The Piece Hall is back in business and chef Justin Thomas has also found his stride within the landmark building.
Halifax is having a moment. After almost four years of renovation the historic Grade I* listed Piece Hall has thrown open its magnificent carved wooden doors. For decades it’s been underused and crumbling; photos from the 1980s show it on its knees.
Built by subscription for £9,692 it originally opened on January 1st 1779 with ‘much fanfare and public ceremony’. In the evening, there was a ‘thrilling firework display by the celebrated Signor Pietro, consisting of an Egyptian pyramid … to be set on fire by a pigeon’. Two hundred and 38 years and £19m later, The Piece Hall re-opened on August 1, Yorkshire Day. There was much pomp and ceremony, but as far as I know, no pigeons were torched.
On a sharp, sunny day, you could be in an Italian piazza; the honeyed stone balustrades glow and folk are sitting out drinking prosecco and gin cocktails. On a Wednesday in Calderdale. I know! Toddlers trail barefoot through the water features and office workers perch on slatted seats with packed lunches. It’s West Yorkshire’s St Mark’s Square. Tucked into a corner (but enjoying full sun) is Elder, a café/bar/bistro; outside, a pleasant terrace surrounded by boxed lavender and inside, a long, narrow, light-filled space with an upholstered banquette down one wall, a bar at one end with tall chairs for perching and an open kitchen at the other. Smartly got-up, smiling staff busy about.
Chef/owner Justin Thomas’s offer is small sharing plates. If this sounds twee, think again; the menu is stripped-back, intelligently thought-through and instantly appealing. ‘Nibbles’ include homemade pickles, sourdough toast with pork butter and buttermilk, Cheddar & thyme dip with tenderstem broccoli – you’ll agree they jump off the page, but our attention was caught by char-grilled corn on the cob (£3.25) and pease pudding (£5). The corn is briefly shown the grill and matched with a piquant miso and chilli mayo – I can’t tell you how pretty a plate it is (‘it’s a work of art!’ opines chum Amy) and how deep the flavour of the dip. My bowl of pease pudding is laced with ham hock and is perfectly salted, a tangle of pickled red onion on top cutting through the richness. When was the last time you saw this on a menu?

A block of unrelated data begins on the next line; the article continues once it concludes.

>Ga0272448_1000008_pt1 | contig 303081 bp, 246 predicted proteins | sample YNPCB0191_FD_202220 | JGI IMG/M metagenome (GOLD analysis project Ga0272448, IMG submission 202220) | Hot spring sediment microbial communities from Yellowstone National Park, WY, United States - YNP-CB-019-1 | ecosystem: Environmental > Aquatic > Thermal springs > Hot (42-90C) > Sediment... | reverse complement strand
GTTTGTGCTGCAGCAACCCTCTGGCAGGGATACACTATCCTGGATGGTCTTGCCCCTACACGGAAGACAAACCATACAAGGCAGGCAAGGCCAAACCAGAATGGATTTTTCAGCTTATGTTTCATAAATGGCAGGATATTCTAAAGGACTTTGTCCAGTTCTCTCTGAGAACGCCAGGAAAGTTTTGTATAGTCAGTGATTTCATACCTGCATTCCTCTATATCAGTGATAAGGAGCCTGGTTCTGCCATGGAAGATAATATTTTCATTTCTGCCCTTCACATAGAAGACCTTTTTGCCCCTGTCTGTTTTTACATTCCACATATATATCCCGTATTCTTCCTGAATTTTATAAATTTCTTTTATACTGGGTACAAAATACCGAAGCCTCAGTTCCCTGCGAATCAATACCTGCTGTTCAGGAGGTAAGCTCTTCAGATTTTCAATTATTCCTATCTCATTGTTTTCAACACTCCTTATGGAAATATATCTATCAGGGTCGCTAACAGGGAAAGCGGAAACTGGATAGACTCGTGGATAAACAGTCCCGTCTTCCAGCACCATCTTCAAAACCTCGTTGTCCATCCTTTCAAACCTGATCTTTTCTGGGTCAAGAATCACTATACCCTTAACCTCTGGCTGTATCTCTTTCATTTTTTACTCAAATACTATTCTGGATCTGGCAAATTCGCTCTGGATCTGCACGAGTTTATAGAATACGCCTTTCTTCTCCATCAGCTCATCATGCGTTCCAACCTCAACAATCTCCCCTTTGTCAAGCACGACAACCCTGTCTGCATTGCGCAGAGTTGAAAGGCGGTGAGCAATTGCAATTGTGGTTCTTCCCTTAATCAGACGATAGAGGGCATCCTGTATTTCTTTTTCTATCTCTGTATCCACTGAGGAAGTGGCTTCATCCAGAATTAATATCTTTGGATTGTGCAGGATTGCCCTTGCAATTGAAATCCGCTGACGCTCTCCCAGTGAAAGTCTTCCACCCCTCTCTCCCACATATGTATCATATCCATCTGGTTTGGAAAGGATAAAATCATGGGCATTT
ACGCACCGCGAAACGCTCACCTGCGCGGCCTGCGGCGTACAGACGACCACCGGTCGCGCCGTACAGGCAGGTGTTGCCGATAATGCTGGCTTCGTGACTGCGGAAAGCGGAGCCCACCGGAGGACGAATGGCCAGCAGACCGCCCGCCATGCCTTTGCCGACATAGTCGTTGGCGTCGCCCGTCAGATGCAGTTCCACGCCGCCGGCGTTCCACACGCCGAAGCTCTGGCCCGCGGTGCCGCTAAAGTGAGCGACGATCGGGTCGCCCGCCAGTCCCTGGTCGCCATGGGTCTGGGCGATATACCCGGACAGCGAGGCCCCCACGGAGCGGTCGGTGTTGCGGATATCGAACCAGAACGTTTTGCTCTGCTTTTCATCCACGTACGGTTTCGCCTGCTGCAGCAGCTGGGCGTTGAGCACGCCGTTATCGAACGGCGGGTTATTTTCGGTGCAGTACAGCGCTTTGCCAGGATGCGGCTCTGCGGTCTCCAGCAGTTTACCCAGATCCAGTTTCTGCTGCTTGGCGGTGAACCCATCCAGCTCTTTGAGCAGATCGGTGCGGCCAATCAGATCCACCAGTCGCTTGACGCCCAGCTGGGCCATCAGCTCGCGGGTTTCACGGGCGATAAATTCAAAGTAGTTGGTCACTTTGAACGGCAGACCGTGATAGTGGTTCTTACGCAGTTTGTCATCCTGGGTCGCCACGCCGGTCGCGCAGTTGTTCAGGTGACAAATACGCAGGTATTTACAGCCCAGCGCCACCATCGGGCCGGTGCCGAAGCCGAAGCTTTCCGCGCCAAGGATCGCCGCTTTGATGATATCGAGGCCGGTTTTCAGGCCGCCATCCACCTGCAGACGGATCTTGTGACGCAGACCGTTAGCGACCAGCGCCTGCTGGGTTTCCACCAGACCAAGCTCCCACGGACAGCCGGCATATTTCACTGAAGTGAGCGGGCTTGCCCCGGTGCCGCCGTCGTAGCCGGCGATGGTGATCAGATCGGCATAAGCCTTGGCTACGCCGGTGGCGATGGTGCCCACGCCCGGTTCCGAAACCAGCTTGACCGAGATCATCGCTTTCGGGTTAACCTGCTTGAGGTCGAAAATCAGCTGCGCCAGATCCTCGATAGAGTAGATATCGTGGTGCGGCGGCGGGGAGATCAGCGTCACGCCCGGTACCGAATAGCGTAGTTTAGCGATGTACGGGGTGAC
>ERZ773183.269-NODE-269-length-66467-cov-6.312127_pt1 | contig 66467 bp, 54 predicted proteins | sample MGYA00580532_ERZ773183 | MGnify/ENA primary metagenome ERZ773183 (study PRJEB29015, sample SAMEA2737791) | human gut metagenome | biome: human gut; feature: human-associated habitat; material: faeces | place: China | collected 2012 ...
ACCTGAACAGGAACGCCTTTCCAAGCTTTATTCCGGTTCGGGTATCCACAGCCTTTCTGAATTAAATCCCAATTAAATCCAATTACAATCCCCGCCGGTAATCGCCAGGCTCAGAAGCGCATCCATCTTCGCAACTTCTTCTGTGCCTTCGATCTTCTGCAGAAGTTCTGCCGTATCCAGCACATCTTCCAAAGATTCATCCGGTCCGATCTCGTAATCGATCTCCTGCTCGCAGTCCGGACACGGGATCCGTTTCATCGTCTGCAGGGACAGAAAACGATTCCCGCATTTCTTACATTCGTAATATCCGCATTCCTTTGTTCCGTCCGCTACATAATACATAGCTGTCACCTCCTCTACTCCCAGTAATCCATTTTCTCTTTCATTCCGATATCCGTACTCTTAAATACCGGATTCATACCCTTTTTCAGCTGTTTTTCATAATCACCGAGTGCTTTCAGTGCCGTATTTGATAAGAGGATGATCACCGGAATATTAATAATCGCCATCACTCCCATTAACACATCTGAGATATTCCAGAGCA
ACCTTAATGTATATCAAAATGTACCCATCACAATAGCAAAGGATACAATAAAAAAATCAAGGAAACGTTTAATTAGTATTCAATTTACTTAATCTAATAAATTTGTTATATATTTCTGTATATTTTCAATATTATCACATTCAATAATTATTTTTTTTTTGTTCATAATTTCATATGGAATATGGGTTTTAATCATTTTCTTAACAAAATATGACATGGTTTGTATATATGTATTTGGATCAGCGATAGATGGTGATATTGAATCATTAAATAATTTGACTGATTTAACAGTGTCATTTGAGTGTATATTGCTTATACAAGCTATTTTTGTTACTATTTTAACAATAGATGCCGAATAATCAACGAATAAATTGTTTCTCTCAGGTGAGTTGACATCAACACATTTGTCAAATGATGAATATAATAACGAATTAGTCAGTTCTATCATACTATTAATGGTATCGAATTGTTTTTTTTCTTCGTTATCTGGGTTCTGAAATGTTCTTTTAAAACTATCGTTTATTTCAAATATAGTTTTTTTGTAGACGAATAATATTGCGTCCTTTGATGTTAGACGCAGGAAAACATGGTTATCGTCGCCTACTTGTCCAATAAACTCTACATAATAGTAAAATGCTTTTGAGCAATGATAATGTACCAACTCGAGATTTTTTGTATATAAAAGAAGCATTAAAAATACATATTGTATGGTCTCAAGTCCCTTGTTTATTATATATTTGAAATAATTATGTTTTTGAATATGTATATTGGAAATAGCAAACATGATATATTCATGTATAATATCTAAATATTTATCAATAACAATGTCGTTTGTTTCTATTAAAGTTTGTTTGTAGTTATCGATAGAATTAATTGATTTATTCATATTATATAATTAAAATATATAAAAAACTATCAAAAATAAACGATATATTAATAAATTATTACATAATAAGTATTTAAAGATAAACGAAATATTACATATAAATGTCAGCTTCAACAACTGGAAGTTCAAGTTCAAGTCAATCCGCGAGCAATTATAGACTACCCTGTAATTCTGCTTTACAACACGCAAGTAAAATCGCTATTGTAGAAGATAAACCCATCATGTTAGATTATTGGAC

Next up, ‘warm plates’ promising roast cauliflower with lemon & tarragon dressing – but they’ve just shifted the last one, so the roast pork belly and brisket are quickly snaffled. The beautifully cooked belly (a steal at £7.50) arrives on soused cabbage with a herb & caper sauce; it’s well judged, with a pleasing sharpness from the capers; another good looking plate of food. Braised brisket comes with buttered greens and a scatter of hazelnuts; the beef is sweetly tender and pink – and I’m instantly time-travelled back to our kitchen when I was a kid, watching mum wrap brisket in string and put it in the pressure cooker (a bit of kit that terrified me, still does.) A dish I’m having next time is the Fava bean puree with poached egg and grated turnip – I ate this in Puglia a couple of years ago and it was astonishing.
We choose ‘sides’; carrot salad (finely grated, with translucent radish discs, a sharp vinaigrette and flax seeds – really fresh and crunchy) courgette, whisper thin and scattered with mint, pine nuts and chilli, and roast baby spuds with ham hock and Cheddar – a welcome blast of comfort on a chill day. But nothing can prepare us for a dish we spot on the chalkboard just in the nick of time. ‘Lamb fat mashed potatoes, greens and lamb gravy’. It is simply stupendous, and makes us not just happy, but firecrackers happy. When I ask Thomas why this, he says simply that the lamb cooking juices were too good to bin. It was demolished in minutes.
Justin Thomas is pretty much self-taught, though he put some time in at Kendell’s in Leeds, was head chef at a garden centre bistro in Sheffield then ended up as Head of Food Development at Friends of Ham. He ran some pop-ups as The Bootleg Belly; this is his first restaurant venture, and it’s a joy to watch him calmly working his magic in a kitchen the size of four phone boxes. What’s his thinking? ‘A bit Nordic, always starting with the ingredients, a bit of foraging, keeping an eye on the British larder’ he says humbly. I venture to suggest there’s a bit more to it than that – he displays consummate skills and understands flavours – but he demurs.
Scones, tarts and savoury muffins (the black pudding and cheese, a recipe nicked – sorry, ‘inspired by’ a trip to New Zealand) are made in-house; the treacle tart (my Kryptonite) is unimprovable, and with Northern Bloc Madagascan Bourbon Vanilla ice cream and a shard of peanut brittle, is a show-stopper. The wine list is a short but intelligent, there’s a range of craft beers and iced tea from a Fairtrade organisation, ChariTea.
Thomas is doing something quite extraordinary here. He’s producing interesting and unusual dishes in a small space – this sort of cooking looks deceptively easy. The appeal lies in its simple honesty; here’s friendly food that does not overstrive. Prices are ungrasping – you will enjoy a very fine meal for less than £50. The vibe is smart, modern and thoughtful; Elder is a cracking little gem, helping to making new history in The Piece Hall.
Elder, Unit 17 The Piece Hall, Halifax HX1 1RE. Opening times vary see the website at thisiselder.com, 07393 514098.
Drink selection 5/5